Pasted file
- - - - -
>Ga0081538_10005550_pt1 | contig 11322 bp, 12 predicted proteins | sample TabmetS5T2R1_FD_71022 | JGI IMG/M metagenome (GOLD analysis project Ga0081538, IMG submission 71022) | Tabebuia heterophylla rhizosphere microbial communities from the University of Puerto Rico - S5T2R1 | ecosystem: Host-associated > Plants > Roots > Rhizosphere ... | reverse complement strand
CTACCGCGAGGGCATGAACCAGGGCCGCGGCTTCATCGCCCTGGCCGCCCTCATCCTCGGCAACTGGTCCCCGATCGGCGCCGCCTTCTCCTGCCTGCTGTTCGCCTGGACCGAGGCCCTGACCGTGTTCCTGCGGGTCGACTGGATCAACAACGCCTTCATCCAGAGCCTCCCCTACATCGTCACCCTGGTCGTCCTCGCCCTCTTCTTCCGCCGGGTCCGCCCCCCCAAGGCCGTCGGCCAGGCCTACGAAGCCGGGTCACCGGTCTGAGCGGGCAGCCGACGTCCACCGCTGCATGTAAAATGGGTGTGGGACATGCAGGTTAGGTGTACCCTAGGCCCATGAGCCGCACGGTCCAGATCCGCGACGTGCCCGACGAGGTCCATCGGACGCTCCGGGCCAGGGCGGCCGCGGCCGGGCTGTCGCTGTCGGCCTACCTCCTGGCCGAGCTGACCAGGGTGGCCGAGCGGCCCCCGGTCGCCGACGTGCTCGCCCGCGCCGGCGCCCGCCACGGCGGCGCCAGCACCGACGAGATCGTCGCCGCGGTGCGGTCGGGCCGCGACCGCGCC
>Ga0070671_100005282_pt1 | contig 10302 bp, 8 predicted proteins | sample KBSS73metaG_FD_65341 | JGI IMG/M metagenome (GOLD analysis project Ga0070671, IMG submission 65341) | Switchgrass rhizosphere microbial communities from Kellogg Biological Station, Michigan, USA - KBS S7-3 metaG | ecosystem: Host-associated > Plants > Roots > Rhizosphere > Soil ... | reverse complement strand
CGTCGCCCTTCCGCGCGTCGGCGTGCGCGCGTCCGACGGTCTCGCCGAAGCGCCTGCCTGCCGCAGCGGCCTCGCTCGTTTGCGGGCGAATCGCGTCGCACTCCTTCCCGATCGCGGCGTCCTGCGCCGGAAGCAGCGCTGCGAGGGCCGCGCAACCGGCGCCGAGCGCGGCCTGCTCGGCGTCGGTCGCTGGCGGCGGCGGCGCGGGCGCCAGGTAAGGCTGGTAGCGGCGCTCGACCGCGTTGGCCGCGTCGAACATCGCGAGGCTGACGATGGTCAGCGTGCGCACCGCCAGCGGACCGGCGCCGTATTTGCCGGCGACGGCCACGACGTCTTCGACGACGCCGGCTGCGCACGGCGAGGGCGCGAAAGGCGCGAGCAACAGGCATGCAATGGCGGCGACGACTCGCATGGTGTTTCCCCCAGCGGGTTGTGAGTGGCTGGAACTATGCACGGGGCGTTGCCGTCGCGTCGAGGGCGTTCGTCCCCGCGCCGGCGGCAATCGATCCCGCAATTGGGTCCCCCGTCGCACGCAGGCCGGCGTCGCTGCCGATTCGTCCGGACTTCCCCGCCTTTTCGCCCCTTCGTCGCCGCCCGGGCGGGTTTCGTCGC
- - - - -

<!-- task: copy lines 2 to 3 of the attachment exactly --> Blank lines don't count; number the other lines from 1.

CTACCGCGAGGGCATGAACCAGGGCCGCGGCTTCATCGCCCTGGCCGCCCTCATCCTCGGCAACTGGTCCCCGATCGGCGCCGCCTTCTCCTGCCTGCTGTTCGCCTGGACCGAGGCCCTGACCGTGTTCCTGCGGGTCGACTGGATCAACAACGCCTTCATCCAGAGCCTCCCCTACATCGTCACCCTGGTCGTCCTCGCCCTCTTCTTCCGCCGGGTCCGCCCCCCCAAGGCCGTCGGCCAGGCCTACGAAGCCGGGTCACCGGTCTGAGCGGGCAGCCGACGTCCACCGCTGCATGTAAAATGGGTGTGGGACATGCAGGTTAGGTGTACCCTAGGCCCATGAGCCGCACGGTCCAGATCCGCGACGTGCCCGACGAGGTCCATCGGACGCTCCGGGCCAGGGCGGCCGCGGCCGGGCTGTCGCTGTCGGCCTACCTCCTGGCCGAGCTGACCAGGGTGGCCGAGCGGCCCCCGGTCGCCGACGTGCTCGCCCGCGCCGGCGCCCGCCACGGCGGCGCCAGCACCGACGAGATCGTCGCCGCGGTGCGGTCGGGCCGCGACCGCGCC
>Ga0070671_100005282_pt1 | contig 10302 bp, 8 predicted proteins | sample KBSS73metaG_FD_65341 | JGI IMG/M metagenome (GOLD analysis project Ga0070671, IMG submission 65341) | Switchgrass rhizosphere microbial communities from Kellogg Biological Station, Michigan, USA - KBS S7-3 metaG | ecosystem: Host-associated > Plants > Roots > Rhizosphere > Soil ... | reverse complement strand